[0054] Referring again to Figure 2, the shiftable memory 100 further comprises shift logic 120. As illustrated, the shift logic 120 is connected between the columns 114. For example, the shift logic 120 is connected between a first column 114' and a second column 114" of the shiftable memory 100 (or e.g., between a column 114 and a column 114', or between a column 114 and a column 114"). According to some examples, the shiftable memory 100 may comprise shift logic 120 that provides a plurality of connections between pairs or even sets of columns 114. For example, the shift logic 120 of Figure 2 provides a connection between other pairs of columns 114 in addition to the aforementioned connection between the first column 114' and the second column 114" connection. However, since these other connections may function in a manner that is substantially similar to the first-to-second column connection, the discussion herein may be confined to the first-to-second column connection for simplicity and without loss of generality.

[0055] The shift logic 120 is configured to shift data from an output of the first column 114' to an input of the second column 114". For example, the shift logic 120 illustrated in Figure 2 may be configured to shift data from a bit line 116 of the first column 114' to a bit line 116 of a second column 114". According to various examples, the shifted data is provided by a memory cell 110 of the first column 114' in a selected row 112 of the plurality rows. The selected row 112 may be selected by asserting the word line 118 of that row 112, for example. The shifted data is received and stored by a memory cell 110 in the selected row 112 of the second column 114", according to various examples.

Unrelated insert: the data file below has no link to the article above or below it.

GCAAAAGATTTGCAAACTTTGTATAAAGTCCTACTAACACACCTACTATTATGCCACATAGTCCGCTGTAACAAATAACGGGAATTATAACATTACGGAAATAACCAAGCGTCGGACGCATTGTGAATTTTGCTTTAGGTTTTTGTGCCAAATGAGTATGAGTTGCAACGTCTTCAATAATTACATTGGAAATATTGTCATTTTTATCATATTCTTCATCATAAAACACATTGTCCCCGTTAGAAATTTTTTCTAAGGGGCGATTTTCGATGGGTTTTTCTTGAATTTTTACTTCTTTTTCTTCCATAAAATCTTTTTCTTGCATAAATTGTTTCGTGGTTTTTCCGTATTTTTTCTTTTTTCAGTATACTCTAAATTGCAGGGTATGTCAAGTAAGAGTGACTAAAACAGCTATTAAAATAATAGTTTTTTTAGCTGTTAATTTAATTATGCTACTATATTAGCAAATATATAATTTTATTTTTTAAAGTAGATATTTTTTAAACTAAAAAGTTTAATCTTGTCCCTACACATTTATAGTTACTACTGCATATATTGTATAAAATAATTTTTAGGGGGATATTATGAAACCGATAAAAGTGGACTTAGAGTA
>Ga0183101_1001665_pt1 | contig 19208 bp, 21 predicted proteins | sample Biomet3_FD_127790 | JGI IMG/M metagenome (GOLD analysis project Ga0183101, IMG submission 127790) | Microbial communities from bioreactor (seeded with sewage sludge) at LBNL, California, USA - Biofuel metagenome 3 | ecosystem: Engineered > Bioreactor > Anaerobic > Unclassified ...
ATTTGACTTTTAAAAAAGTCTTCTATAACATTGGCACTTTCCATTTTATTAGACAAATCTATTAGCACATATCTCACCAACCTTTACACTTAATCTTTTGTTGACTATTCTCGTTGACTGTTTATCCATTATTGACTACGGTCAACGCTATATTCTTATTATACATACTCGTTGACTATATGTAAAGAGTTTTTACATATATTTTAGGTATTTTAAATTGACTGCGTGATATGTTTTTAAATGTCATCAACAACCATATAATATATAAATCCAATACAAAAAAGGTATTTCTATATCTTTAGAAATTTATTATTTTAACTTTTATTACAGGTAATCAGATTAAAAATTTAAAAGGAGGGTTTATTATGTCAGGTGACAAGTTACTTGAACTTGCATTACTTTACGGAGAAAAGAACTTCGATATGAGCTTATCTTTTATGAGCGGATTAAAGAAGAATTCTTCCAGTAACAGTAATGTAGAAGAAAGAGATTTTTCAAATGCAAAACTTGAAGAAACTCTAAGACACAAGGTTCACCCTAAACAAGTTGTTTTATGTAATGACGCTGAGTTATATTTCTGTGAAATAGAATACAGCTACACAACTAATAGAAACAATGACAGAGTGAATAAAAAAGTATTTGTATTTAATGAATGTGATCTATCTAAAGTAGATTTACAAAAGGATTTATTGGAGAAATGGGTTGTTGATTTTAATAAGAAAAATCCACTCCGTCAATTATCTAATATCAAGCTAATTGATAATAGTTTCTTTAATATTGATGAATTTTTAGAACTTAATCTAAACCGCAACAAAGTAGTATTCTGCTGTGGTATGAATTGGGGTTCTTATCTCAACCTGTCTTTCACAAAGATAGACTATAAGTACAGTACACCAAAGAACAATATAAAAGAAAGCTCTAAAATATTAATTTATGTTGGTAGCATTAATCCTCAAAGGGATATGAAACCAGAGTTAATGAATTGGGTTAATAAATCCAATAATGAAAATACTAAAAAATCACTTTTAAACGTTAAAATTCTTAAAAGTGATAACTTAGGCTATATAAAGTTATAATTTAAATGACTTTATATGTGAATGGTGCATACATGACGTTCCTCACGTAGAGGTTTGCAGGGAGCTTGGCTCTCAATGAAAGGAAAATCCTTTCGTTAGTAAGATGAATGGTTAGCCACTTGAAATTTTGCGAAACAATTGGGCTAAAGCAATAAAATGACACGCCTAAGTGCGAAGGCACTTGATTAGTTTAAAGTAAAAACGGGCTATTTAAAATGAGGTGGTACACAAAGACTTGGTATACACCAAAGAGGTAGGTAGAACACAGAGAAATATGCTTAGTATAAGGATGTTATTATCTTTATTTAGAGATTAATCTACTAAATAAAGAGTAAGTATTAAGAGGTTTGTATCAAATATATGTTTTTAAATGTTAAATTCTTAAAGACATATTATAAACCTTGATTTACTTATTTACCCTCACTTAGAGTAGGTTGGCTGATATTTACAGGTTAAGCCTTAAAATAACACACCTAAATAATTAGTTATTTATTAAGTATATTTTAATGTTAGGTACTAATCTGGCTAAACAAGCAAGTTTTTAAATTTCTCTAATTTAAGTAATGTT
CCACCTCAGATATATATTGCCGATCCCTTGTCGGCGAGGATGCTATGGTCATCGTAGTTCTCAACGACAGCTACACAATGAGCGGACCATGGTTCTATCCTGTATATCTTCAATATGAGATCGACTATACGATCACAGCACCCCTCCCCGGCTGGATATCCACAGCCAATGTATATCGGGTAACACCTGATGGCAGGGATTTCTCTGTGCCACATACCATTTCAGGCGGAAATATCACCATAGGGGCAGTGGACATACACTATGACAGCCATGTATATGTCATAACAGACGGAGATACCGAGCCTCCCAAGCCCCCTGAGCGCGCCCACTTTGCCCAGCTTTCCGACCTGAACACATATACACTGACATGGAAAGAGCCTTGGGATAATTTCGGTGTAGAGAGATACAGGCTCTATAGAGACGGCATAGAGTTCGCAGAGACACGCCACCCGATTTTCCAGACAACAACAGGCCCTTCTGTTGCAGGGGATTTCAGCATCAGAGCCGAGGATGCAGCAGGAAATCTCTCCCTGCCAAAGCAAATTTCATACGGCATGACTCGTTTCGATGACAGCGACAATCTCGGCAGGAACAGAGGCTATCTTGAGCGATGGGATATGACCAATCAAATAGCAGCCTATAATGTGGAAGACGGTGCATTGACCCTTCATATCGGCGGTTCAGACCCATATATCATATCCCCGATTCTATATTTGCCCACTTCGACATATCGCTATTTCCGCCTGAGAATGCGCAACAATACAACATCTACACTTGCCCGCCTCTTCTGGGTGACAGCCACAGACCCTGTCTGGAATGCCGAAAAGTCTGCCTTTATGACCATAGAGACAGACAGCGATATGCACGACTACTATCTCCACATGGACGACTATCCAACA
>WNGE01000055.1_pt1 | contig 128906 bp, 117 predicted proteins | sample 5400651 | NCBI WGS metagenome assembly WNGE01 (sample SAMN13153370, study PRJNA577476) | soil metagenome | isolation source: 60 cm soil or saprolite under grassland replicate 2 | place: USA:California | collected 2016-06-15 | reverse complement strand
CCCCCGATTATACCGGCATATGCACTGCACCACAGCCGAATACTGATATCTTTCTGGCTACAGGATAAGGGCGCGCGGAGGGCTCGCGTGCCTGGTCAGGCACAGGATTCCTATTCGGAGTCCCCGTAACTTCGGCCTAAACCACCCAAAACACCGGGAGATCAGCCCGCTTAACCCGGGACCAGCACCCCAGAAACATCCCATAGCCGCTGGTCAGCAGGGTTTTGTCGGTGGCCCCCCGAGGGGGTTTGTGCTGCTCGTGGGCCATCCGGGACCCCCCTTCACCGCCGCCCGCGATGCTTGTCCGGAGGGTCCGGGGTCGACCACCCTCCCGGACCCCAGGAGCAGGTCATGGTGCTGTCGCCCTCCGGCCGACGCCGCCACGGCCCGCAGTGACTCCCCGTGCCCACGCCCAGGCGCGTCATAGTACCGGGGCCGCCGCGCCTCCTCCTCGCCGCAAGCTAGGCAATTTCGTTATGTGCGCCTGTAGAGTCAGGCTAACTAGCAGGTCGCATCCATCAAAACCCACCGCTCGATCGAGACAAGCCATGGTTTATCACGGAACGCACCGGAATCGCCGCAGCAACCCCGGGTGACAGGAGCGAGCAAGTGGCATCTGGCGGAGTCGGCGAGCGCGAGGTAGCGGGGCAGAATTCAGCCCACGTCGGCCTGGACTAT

[0056] In some examples, the shifted data may be latched or otherwise temporarily stored after being output by the memory cell 110 in the selected row 112 of the first column 114' but prior to being provided by the shift logic 120 to the memory cell 110 in the selected row 112 of the second column 114". Latching may be used to facilitate output and input of data over single bit line 116 (e.g., as illustrated in Figure 2), for example. In particular, latching or equivalent temporary storage of the shifted data may avoid conflicts that can arise when trying to read and write data simultaneous using the bit line 116, according to various example. For example, when the same bit line 116 is used for both input and output from the memory cells 110 (e.g., as opposed to memory cells with separate input and output channels), the shifted data that is output by the first column memory cell 110 may be latched while the second column memory cell 110 (e.g., which also have provided shifted data to another memory cell) is made ready to receive and store the shifted data. Once the second column memory cell 110 is ready, the latched shifted data may be released and applied by the shift logic 120 to the second column memory cell 110, for example.